The course itself could be fleshed out more. Is there an implied overall theme relating to digital technology other than “the impact of technology on humanities research and pedagogy”? Are there other texts and readings other than “A Companion to Digital Studies”? How much of the course will be “learning about” as distinct from “learning how to”?
My initial reaction was umbrage; I was certain my colleagues’ technological reticence was clouding their judgement. But upon further reflection—which came through developing, revising, and re-revising this course from their feedback, and learning from students who have taken each version of the course—I believe they were almost entirely right to reject that first proposal.
As a result of these experiences, I’ve been thinking more and more about the problem of “digital humanities qua digital humanities,” particularly amidst the accelerated growth of undergraduate classes that explicitly engage with digital humanities methods. In the first part of this talk, I want to outline three challenges I see hampering truly innovative digital pedagogy in humanities classrooms. To do so, I will draw on my experiences at two very different campuses—the first a small, relatively isolated liberal arts college and the second a medium-sized research university—as well as those of colleagues in a variety of institutions around the country.
As an opening gambit, I want to suggest that undergraduate students do not care about digital humanities. I want to suggest further that their disinterest is right and even salutary, because what I really mean is that undergrads do not care about DH qua DH. In addition, I don’t think most graduate students in literature, history, or other humanities fields come to graduate school primarily invested in becoming “digital humanists,” though there are of course exceptions. Continue reading →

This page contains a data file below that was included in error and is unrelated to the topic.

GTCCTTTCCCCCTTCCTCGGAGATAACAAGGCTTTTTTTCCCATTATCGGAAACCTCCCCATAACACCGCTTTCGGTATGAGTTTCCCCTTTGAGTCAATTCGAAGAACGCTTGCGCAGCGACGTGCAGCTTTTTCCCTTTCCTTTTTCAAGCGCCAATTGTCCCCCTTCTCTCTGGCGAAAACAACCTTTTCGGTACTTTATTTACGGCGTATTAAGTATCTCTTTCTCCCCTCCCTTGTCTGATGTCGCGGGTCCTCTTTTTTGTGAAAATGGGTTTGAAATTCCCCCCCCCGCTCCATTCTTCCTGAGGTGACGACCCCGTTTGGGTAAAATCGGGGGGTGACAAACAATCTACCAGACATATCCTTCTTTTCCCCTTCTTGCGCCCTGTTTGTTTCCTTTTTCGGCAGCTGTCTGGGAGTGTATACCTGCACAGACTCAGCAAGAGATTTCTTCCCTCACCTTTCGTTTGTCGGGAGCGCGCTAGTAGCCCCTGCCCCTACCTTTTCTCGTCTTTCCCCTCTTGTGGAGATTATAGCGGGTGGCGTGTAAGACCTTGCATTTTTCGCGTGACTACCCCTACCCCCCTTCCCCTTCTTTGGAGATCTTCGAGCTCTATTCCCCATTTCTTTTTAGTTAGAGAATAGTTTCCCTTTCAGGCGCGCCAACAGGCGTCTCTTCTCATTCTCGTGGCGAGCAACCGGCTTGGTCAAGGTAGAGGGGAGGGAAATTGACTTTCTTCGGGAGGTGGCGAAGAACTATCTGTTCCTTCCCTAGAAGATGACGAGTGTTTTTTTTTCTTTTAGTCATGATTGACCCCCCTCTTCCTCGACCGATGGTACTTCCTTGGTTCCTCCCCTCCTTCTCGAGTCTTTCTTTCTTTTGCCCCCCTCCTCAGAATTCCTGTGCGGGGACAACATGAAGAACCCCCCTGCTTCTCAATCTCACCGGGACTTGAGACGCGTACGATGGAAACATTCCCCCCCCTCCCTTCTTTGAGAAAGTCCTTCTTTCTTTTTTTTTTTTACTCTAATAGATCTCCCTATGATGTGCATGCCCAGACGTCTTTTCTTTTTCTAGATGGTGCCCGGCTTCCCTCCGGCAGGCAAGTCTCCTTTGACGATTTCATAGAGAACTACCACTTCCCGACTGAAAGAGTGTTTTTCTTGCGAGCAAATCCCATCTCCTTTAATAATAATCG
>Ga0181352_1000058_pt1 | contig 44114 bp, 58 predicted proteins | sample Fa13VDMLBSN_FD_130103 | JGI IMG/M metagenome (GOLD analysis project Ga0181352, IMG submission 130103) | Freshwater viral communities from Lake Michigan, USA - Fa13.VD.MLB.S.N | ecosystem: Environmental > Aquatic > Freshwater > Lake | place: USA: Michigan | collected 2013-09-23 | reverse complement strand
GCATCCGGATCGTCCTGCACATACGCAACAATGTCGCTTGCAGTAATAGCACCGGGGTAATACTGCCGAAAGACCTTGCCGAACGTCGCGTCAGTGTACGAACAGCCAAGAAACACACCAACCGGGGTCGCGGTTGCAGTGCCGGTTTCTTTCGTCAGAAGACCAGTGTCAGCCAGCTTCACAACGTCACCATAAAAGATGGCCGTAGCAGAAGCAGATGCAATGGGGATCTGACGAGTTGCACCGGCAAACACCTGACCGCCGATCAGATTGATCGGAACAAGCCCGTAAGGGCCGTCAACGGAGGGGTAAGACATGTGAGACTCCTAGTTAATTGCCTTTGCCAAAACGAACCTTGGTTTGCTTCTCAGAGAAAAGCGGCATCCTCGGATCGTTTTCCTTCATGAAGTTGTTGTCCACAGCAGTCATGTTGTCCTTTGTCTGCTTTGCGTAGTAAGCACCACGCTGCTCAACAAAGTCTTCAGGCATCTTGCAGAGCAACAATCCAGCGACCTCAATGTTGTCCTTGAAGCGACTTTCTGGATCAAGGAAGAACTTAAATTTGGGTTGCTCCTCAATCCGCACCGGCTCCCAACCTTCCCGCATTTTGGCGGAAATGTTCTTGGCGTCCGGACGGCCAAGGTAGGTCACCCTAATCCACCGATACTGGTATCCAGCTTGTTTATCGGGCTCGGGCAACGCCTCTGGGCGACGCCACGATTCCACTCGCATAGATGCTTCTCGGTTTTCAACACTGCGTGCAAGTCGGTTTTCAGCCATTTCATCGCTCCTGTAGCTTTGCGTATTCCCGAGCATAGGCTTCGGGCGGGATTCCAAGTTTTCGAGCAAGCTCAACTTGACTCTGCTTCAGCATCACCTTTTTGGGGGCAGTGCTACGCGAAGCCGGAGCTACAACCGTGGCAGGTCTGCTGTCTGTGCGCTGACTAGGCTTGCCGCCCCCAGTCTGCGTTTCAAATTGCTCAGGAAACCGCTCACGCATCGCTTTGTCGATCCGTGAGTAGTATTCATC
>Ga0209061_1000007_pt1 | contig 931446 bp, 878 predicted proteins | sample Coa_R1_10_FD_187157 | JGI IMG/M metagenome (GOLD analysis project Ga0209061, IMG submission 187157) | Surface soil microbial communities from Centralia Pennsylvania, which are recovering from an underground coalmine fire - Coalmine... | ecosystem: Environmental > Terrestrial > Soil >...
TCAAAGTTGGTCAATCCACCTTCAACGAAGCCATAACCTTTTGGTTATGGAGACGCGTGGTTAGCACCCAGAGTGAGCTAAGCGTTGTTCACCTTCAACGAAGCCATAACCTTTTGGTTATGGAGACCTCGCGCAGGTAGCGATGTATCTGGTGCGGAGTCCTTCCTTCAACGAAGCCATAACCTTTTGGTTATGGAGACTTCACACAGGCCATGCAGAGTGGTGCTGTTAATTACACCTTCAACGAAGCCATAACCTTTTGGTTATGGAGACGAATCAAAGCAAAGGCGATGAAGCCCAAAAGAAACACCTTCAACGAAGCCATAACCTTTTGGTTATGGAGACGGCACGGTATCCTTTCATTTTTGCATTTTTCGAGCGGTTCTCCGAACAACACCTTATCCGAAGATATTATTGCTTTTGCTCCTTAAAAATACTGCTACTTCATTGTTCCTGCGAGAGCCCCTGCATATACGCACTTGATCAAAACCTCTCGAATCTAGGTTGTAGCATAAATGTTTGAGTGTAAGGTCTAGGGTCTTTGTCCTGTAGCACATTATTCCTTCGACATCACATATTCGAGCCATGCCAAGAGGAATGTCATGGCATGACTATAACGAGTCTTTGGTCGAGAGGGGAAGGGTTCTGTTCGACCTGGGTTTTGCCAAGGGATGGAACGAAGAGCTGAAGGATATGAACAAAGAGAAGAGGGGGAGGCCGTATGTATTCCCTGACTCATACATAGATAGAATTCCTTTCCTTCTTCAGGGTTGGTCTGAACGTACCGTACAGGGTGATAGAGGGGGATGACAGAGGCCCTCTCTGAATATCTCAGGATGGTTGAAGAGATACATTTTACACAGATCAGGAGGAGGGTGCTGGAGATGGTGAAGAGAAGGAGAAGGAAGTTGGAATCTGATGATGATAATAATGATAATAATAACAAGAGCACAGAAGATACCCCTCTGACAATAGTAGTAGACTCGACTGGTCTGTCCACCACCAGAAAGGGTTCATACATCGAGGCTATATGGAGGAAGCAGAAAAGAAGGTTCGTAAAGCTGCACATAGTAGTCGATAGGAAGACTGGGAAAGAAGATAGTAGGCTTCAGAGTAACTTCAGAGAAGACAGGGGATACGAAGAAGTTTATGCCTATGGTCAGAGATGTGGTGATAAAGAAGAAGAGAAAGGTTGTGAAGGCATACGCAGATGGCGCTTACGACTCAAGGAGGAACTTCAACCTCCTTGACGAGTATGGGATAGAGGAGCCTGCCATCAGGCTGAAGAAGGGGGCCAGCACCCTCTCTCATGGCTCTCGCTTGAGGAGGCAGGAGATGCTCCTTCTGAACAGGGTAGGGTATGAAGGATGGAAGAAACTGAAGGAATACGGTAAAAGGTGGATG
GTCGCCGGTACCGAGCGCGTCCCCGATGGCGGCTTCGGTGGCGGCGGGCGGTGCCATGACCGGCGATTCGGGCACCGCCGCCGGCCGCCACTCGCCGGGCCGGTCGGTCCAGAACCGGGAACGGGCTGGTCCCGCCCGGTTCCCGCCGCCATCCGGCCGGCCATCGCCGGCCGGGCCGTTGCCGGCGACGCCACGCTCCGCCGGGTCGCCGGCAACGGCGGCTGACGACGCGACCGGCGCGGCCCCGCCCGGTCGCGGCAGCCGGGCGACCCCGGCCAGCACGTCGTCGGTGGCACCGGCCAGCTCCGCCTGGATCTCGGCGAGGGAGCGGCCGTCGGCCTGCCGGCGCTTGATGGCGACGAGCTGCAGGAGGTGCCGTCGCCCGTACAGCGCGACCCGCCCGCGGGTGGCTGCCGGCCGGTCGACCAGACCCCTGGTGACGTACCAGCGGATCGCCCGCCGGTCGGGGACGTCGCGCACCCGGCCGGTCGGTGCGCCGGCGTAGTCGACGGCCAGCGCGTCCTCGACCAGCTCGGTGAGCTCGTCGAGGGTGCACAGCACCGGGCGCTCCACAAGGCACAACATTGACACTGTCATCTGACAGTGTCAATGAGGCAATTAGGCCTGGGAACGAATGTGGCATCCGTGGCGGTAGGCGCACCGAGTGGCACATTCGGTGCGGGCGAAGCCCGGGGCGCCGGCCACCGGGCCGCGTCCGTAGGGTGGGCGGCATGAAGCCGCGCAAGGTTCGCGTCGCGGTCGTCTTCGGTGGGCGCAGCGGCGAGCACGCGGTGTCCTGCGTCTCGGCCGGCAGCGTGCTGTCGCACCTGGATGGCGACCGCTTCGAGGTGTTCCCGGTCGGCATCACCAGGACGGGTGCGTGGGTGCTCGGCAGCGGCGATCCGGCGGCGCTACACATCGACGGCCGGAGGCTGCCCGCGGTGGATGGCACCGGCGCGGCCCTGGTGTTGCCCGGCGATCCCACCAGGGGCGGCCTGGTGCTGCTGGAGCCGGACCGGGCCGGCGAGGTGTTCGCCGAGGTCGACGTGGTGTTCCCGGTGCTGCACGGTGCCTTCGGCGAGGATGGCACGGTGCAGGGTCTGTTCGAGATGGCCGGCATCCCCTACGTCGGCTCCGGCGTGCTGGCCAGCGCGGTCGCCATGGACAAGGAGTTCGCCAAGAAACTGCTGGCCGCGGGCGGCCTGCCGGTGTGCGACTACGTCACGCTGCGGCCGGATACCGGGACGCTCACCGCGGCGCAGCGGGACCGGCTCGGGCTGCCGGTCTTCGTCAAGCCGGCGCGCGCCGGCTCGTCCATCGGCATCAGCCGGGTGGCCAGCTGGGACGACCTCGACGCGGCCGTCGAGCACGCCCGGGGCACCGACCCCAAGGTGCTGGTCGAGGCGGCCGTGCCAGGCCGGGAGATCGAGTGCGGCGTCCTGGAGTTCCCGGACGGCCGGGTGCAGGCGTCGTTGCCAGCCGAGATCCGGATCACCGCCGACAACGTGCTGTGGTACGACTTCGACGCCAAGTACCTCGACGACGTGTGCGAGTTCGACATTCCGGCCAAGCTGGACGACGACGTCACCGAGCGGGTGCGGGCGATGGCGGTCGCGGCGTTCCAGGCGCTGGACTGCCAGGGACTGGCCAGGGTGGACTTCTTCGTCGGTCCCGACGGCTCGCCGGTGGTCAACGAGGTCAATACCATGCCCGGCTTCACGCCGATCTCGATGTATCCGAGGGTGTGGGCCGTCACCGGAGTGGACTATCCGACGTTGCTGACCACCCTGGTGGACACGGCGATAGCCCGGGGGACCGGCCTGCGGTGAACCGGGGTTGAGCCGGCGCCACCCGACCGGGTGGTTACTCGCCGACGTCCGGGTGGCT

My remarks today will be drawn from my work on the Viral Texts project at Northeastern University. In brief, I’m working with a colleague in computer science to automatically identify the most frequently-reprinted texts in digitized archives of nineteenth-century newspapers. We have thus far drawn from the Library of Congress’ Chronicling America collection, but are currently expanding the corpora from which we are drawing to include magazines, as well as a broader selection of American and transatlantic newspapers. We have identified nearly half a million reprinted texts from the LoC’s nineteenth-century holdings. The majority of these were reprinted only a few times, but a significant minority were reprinted in 50, 100, or even 200 newspapers from this one archive.